Introduction: Light-Up Minecraft Torch Using a Joule Thief
For everybody who’s ever wanted to make their own light-up Minecraft torch, and would like to play around with some fun electronics in the process, this Instructables project is for you! The electronics are explained well enough (and with links to everything needed) that somebody with absolutely zero electronics experience should be able to make this joule thief and torch.
Why a Minecraft torch?
The Minecraft torch is a real recognizable symbol of the Minecraft game, and I think having one that actually lights up is a lot more exciting than one that doesn’t. And, it’s probably obvious that I really enjoy Minecraft – I also made a Minecraft-themed candle-powered paper carousel and a Mooshroom hat. Plus, it keeps the monsters from spawning nearby!
Why a joule thief?
A joule thief is basically a relatively simple circuit that allows somebody to use “dead” batteries to power something that requires more voltage than the battery has left (it sacrifices current for increased voltage). So, it’s a great way to re-use dead batteries, and learn some electronics in the process! The circuit typically includes an LED, which is lit up by the dead battery. In this Instructables project, I use a joule thief to power three orange LEDs on a breadboard, which all conveniently fit inside of the torch.
Why a breadboard?
Most of the Instructables projects on making a joule thief require soldering (because for people trained in electronics, this isn’t a big deal and produces solid connections between wires). But for a beginner who hasn’t soldered, it’s much easier to use a breadboard. (I wanted this project to be super novice-friendly.) Additionally, it's a lot easier to include multiple LEDs in the joule thief circuit when doing it on a breadboard.
I am not an electronics person by education or training, but I am slowly learning! I’d like to give special thanks to my father, who is an electronics engineer, and my husband, who dabbles in electronics, for much help in figuring out how to adapt the joule thief circuit to the breadboard for this project (and searching for toroids in Akihabara, Tokyo with me). Thanks for all your help!
Also, thanks to these other Instructables projects on making a joule thief:
Step 1: Materials You’ll Need
You’ll need these electronics materials to make the joule thief circuit – note that most of these items are linked directly to the product page on Jameco Electronics:
- Battery holder for one AA battery with wires that are at least 3 inches long
- General purpose transistor, 2N3904 NPN
- Tiny breadboard. The one I use measures 1.9” by 1.3” and has 170 holes. It fits in the Minecraft torch design I give in this Instructables project.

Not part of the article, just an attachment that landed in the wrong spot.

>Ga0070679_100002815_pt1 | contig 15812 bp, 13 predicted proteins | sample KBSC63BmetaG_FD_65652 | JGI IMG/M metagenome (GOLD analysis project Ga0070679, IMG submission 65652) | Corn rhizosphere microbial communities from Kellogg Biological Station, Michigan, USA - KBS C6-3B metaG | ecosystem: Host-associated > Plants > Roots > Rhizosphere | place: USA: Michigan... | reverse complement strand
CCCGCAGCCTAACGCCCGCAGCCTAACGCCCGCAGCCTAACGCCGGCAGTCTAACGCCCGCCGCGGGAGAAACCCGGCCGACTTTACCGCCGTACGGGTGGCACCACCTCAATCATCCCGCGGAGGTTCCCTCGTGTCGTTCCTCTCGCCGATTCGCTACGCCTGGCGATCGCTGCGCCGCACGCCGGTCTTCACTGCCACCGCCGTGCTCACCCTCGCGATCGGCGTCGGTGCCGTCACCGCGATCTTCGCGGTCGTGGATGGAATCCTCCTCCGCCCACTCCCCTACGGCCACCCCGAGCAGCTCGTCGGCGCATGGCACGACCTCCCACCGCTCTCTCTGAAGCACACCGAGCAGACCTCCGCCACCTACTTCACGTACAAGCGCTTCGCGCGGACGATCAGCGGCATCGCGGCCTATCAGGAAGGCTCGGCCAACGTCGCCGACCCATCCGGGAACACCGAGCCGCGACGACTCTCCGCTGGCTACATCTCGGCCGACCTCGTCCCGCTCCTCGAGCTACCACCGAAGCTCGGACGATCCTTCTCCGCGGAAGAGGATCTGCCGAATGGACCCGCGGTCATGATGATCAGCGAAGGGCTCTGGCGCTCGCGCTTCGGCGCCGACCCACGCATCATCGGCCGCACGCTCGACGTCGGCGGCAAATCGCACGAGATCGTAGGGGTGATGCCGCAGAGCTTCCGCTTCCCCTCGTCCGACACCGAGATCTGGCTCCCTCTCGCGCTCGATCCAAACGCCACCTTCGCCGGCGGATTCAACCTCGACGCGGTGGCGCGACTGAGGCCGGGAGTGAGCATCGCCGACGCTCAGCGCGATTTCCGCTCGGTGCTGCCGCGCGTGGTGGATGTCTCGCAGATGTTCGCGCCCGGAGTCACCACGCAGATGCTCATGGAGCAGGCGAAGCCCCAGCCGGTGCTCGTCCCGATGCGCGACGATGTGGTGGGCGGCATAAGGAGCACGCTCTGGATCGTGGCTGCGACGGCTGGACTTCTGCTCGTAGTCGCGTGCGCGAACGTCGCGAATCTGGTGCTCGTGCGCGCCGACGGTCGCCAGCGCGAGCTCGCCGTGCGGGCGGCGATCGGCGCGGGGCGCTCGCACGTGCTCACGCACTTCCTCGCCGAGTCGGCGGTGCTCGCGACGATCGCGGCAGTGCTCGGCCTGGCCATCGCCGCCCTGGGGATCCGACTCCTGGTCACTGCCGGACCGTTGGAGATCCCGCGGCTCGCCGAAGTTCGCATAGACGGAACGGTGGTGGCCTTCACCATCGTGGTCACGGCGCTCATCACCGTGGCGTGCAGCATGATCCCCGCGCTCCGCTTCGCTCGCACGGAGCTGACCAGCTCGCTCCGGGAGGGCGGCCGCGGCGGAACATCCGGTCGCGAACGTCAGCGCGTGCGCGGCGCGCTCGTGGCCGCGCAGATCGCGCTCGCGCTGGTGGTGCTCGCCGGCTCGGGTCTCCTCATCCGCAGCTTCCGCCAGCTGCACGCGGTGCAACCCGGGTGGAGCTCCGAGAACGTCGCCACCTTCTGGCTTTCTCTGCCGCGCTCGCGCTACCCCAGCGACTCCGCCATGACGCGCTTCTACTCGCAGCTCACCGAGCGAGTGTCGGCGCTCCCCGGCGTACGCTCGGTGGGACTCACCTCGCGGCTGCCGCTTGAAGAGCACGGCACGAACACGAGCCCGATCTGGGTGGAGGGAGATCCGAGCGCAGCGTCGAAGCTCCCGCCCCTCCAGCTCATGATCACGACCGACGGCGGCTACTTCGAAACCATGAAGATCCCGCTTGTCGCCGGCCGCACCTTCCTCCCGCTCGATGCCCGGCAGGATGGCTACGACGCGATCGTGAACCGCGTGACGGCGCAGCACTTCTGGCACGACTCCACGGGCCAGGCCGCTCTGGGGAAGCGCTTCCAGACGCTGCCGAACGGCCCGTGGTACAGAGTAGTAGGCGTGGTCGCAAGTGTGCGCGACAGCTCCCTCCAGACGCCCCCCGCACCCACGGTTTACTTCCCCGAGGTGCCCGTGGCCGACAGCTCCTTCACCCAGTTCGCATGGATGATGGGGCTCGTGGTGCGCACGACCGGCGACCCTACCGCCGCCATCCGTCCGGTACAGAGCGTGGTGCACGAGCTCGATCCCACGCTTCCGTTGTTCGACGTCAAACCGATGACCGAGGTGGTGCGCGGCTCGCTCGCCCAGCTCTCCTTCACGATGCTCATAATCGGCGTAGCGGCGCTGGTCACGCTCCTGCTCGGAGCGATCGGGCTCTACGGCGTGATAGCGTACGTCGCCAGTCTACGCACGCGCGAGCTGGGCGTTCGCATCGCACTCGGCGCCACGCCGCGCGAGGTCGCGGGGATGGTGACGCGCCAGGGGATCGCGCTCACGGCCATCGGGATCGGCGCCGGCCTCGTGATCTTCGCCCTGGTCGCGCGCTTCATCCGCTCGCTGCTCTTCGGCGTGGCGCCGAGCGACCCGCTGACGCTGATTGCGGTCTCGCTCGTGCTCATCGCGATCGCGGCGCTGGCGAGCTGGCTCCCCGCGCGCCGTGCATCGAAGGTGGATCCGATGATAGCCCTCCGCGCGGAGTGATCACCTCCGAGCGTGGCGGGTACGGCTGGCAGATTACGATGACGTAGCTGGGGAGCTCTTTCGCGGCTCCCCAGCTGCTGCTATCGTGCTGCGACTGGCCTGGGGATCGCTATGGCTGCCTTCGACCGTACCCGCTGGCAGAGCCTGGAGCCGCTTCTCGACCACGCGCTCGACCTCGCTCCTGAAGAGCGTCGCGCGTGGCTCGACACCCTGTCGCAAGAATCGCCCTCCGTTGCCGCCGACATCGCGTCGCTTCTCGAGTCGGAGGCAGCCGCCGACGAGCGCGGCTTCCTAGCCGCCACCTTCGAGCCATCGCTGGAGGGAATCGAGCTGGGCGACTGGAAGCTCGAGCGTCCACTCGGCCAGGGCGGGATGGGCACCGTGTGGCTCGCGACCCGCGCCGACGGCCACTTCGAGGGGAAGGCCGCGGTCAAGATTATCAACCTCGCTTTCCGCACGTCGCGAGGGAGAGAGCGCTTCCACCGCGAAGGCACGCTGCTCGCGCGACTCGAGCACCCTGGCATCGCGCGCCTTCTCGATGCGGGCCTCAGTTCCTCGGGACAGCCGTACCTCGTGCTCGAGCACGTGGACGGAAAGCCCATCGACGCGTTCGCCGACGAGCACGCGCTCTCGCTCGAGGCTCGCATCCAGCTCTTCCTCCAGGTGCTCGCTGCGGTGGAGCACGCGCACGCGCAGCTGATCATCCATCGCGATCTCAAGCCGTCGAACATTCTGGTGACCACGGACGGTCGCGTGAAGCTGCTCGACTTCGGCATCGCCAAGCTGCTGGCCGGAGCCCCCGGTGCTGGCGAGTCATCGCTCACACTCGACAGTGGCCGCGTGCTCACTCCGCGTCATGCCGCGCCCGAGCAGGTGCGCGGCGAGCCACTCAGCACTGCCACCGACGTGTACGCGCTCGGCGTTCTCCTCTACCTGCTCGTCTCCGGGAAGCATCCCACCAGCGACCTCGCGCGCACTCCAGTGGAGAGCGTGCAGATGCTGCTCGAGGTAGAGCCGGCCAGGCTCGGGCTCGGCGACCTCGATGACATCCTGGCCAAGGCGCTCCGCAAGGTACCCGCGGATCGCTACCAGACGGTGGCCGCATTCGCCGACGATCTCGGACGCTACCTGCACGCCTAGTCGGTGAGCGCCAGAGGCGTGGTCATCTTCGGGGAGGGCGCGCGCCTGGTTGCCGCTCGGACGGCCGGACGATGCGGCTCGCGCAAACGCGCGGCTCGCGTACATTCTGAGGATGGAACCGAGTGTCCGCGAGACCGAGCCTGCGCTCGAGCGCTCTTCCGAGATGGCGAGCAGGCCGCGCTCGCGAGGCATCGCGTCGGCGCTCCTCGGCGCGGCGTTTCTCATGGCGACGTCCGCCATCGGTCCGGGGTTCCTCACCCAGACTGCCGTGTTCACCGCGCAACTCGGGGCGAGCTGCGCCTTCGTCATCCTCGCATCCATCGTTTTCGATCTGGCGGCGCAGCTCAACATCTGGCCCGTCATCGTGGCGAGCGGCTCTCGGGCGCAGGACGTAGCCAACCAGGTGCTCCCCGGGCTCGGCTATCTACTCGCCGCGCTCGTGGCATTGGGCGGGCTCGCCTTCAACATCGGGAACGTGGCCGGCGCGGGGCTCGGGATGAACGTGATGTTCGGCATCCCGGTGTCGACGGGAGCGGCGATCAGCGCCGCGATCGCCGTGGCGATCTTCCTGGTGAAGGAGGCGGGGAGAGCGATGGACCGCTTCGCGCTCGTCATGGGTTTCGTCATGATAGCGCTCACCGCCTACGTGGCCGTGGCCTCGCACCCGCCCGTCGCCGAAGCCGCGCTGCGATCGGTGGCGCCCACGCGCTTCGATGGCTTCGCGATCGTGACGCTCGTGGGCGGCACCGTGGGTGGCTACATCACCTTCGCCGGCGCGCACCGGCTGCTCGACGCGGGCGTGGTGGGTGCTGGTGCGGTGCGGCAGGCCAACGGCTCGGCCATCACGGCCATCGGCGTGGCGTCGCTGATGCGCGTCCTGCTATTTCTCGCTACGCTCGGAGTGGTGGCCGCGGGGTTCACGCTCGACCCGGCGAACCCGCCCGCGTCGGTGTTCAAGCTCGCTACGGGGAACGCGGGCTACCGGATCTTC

- Slide switch with 3 pins that fit in the breadboard
- Three ultra yellow LEDs. You could use other LEDs instead, but these are the exact ones I used in this project so I know they work.
- Jumper wire kit or insulated wires and wire strippers
- 1K Ohm resistor
- Common mode choke inductor from Digi-Key (through-hole) (this is basically a toroid bead with two wires wound around it). Other through-hole common mode chokes should work fine — I picked this one because it has long wire ends (to easily go in the breadboard) and I tested it so I know it works.
- Alternatively, you could make an inductor like this using enamel-coated magnet wire, 20 gauge or larger gauge (smaller diameter)
(two different colors is ideal)and a sharp knife or fine sandpaper to remove the enamel on the ends, and a toroid inductor (which is a toroid bead with one wire wound around it, which will be removed) or a round ferrite toroid (also called a toroid bead — it has no wires wound around it).
- A round ferrite toroid can be salvaged from a compact fluorescent light bulb by following this video (but be careful not to release the mercury in the bulb!). This should only be done with adult assistance.
- Alternatively, you could make an inductor like this using enamel-coated magnet wire, 20 gauge or larger gauge (smaller diameter)
You’ll also need these other common items that you probably have lying around your home already to make the rest of the light-up Minecraft torch:
- Utility knife
- Pen or pencil
- Glue. A toothpick is also recommended to spread the glue and insert it into small crevices.
- Piece of corrugated cardboard at least 17 cm by 19 cm. (I used an old, long, rectangular FedEx box for this.)